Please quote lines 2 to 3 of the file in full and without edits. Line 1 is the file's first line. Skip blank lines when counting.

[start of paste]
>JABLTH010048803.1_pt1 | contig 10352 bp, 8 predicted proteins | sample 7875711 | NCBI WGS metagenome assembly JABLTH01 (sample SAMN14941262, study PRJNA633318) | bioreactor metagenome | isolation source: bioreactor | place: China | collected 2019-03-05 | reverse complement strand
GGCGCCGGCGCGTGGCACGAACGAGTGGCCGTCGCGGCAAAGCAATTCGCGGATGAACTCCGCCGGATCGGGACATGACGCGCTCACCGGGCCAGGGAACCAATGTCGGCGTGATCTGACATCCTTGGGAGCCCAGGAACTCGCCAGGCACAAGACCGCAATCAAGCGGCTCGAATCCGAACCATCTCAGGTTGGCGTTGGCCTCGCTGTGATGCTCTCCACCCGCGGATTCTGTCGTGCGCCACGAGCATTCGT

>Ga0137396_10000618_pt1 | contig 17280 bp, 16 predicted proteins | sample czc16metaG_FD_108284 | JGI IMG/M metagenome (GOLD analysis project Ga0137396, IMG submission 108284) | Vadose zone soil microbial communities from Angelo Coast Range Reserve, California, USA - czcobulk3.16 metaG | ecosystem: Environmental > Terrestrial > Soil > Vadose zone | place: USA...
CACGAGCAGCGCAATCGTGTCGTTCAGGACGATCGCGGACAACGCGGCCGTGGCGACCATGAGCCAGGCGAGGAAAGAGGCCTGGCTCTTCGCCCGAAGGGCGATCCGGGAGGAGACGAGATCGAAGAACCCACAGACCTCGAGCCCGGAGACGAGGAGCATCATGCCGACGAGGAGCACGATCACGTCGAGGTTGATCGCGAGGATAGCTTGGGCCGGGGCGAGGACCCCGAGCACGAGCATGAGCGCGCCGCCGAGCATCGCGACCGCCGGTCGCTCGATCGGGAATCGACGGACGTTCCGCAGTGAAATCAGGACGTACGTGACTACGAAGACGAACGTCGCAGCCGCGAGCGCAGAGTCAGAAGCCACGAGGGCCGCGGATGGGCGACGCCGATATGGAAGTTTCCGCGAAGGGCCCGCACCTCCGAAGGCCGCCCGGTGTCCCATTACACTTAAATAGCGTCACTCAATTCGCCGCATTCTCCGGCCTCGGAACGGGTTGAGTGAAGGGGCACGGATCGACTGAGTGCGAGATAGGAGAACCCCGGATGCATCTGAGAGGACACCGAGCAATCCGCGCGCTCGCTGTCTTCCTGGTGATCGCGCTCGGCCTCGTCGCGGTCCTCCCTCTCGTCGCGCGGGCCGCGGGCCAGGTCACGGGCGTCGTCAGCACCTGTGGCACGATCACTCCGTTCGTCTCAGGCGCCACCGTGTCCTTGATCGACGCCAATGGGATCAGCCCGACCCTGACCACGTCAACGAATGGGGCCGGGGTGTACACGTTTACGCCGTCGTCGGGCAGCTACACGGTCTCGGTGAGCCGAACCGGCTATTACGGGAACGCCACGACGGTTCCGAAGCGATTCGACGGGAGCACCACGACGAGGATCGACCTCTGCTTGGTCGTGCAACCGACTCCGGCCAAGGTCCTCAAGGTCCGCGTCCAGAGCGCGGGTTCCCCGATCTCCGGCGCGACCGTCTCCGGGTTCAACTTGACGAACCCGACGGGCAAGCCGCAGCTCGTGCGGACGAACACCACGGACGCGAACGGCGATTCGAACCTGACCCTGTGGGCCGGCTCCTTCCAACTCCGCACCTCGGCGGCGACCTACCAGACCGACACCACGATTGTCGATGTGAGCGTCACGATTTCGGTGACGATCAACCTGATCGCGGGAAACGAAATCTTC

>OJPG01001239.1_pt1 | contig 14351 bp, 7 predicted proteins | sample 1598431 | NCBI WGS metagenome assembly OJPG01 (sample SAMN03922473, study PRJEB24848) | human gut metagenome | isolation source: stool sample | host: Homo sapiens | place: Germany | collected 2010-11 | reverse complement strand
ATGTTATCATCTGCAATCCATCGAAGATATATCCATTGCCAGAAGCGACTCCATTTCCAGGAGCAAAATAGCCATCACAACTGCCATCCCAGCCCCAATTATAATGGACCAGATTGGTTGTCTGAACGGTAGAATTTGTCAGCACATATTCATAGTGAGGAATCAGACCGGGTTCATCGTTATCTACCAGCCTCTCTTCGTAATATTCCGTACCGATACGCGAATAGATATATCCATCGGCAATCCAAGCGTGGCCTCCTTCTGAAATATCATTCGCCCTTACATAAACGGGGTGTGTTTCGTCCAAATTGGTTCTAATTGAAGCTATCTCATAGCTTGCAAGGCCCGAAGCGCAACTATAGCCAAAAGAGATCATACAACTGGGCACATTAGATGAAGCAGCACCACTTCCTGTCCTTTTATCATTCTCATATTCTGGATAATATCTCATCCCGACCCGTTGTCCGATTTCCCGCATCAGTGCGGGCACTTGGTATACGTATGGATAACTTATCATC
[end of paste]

GGCGCCGGCGCGTGGCACGAACGAGTGGCCGTCGCGGCAAAGCAATTCGCGGATGAACTCCGCCGGATCGGGACATGACGCGCTCACCGGGCCAGGGAACCAATGTCGGCGTGATCTGACATCCTTGGGAGCCCAGGAACTCGCCAGGCACAAGACCGCAATCAAGCGGCTCGAATCCGAACCATCTCAGGTTGGCGTTGGCCTCGCTGTGATGCTCTCCACCCGCGGATTCTGTCGTGCGCCACGAGCATTCGT

>Ga0137396_10000618_pt1 | contig 17280 bp, 16 predicted proteins | sample czc16metaG_FD_108284 | JGI IMG/M metagenome (GOLD analysis project Ga0137396, IMG submission 108284) | Vadose zone soil microbial communities from Angelo Coast Range Reserve, California, USA - czcobulk3.16 metaG | ecosystem: Environmental > Terrestrial > Soil > Vadose zone | place: USA...